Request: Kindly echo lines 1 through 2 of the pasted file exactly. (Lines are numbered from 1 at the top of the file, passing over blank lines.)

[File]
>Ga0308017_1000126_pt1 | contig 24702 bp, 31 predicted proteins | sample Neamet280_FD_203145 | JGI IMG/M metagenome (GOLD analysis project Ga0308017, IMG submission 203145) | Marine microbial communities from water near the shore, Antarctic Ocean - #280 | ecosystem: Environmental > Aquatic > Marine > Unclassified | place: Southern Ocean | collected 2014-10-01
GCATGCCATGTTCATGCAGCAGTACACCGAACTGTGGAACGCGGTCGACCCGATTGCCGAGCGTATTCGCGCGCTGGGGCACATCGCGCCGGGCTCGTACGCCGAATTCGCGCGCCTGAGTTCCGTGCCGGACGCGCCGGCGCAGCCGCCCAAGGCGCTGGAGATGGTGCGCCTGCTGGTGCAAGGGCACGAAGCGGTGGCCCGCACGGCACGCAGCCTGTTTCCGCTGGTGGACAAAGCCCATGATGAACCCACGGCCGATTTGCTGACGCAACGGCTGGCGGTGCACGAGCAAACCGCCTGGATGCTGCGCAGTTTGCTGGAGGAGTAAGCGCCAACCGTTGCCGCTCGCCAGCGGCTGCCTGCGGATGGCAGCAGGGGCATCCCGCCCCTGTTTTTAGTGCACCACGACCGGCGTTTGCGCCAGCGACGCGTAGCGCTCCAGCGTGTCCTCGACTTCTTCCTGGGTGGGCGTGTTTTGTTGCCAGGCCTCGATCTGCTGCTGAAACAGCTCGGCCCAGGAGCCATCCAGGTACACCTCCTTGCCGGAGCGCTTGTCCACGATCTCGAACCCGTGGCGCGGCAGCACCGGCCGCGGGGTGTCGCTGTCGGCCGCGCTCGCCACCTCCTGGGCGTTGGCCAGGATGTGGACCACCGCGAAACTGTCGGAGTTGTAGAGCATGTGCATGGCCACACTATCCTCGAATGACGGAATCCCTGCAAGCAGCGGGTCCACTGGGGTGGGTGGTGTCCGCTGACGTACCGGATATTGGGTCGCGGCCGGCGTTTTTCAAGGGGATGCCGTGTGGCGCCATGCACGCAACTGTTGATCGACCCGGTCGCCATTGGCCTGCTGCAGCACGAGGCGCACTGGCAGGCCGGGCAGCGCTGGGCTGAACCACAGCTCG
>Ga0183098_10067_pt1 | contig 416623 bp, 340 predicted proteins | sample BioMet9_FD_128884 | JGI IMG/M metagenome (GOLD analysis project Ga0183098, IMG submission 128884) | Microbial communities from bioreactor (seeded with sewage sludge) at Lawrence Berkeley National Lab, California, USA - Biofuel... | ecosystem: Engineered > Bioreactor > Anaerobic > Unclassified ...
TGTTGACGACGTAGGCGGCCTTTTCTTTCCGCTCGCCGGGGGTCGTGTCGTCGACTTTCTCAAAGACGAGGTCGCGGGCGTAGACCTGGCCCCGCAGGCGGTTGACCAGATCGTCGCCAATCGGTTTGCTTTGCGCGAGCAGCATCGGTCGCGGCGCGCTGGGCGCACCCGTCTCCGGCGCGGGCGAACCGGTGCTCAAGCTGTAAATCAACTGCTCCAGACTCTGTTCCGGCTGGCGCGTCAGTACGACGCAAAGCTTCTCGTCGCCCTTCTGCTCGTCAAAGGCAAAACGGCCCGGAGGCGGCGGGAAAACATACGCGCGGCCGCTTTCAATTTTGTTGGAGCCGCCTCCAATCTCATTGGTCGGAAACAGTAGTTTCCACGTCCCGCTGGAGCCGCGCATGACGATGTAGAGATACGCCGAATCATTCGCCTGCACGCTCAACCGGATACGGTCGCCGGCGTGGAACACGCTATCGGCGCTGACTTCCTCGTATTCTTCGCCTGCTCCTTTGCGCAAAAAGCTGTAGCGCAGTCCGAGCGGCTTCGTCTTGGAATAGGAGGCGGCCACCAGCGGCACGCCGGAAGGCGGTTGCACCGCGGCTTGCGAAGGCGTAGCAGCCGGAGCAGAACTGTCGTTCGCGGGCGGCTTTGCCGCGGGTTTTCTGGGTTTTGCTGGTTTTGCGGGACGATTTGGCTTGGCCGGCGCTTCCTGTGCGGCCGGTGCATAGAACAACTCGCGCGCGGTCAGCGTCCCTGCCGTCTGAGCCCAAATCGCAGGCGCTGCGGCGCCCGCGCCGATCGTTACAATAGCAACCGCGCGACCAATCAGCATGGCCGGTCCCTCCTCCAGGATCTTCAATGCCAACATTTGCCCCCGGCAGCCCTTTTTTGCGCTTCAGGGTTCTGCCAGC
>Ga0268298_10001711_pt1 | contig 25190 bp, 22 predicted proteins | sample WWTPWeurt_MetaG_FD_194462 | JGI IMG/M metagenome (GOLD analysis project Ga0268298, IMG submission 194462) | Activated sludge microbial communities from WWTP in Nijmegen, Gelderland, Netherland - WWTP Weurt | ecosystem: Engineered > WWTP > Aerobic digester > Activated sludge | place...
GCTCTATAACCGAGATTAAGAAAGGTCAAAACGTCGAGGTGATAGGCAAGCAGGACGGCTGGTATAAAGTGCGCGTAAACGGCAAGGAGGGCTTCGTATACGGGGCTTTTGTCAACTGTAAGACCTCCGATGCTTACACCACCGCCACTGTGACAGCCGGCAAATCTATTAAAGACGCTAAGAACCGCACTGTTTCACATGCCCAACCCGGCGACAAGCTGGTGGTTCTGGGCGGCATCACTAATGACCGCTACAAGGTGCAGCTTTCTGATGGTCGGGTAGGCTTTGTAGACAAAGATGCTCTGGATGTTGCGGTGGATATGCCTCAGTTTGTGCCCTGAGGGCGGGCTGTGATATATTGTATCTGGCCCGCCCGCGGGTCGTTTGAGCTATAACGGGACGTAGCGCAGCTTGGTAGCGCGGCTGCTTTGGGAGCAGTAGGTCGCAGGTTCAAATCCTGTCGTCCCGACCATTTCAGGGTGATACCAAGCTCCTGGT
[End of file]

>Ga0308017_1000126_pt1 | contig 24702 bp, 31 predicted proteins | sample Neamet280_FD_203145 | JGI IMG/M metagenome (GOLD analysis project Ga0308017, IMG submission 203145) | Marine microbial communities from water near the shore, Antarctic Ocean - #280 | ecosystem: Environmental > Aquatic > Marine > Unclassified | place: Southern Ocean | collected 2014-10-01
GCATGCCATGTTCATGCAGCAGTACACCGAACTGTGGAACGCGGTCGACCCGATTGCCGAGCGTATTCGCGCGCTGGGGCACATCGCGCCGGGCTCGTACGCCGAATTCGCGCGCCTGAGTTCCGTGCCGGACGCGCCGGCGCAGCCGCCCAAGGCGCTGGAGATGGTGCGCCTGCTGGTGCAAGGGCACGAAGCGGTGGCCCGCACGGCACGCAGCCTGTTTCCGCTGGTGGACAAAGCCCATGATGAACCCACGGCCGATTTGCTGACGCAACGGCTGGCGGTGCACGAGCAAACCGCCTGGATGCTGCGCAGTTTGCTGGAGGAGTAAGCGCCAACCGTTGCCGCTCGCCAGCGGCTGCCTGCGGATGGCAGCAGGGGCATCCCGCCCCTGTTTTTAGTGCACCACGACCGGCGTTTGCGCCAGCGACGCGTAGCGCTCCAGCGTGTCCTCGACTTCTTCCTGGGTGGGCGTGTTTTGTTGCCAGGCCTCGATCTGCTGCTGAAACAGCTCGGCCCAGGAGCCATCCAGGTACACCTCCTTGCCGGAGCGCTTGTCCACGATCTCGAACCCGTGGCGCGGCAGCACCGGCCGCGGGGTGTCGCTGTCGGCCGCGCTCGCCACCTCCTGGGCGTTGGCCAGGATGTGGACCACCGCGAAACTGTCGGAGTTGTAGAGCATGTGCATGGCCACACTATCCTCGAATGACGGAATCCCTGCAAGCAGCGGGTCCACTGGGGTGGGTGGTGTCCGCTGACGTACCGGATATTGGGTCGCGGCCGGCGTTTTTCAAGGGGATGCCGTGTGGCGCCATGCACGCAACTGTTGATCGACCCGGTCGCCATTGGCCTGCTGCAGCACGAGGCGCACTGGCAGGCCGGGCAGCGCTGGGCTGAACCACAGCTCG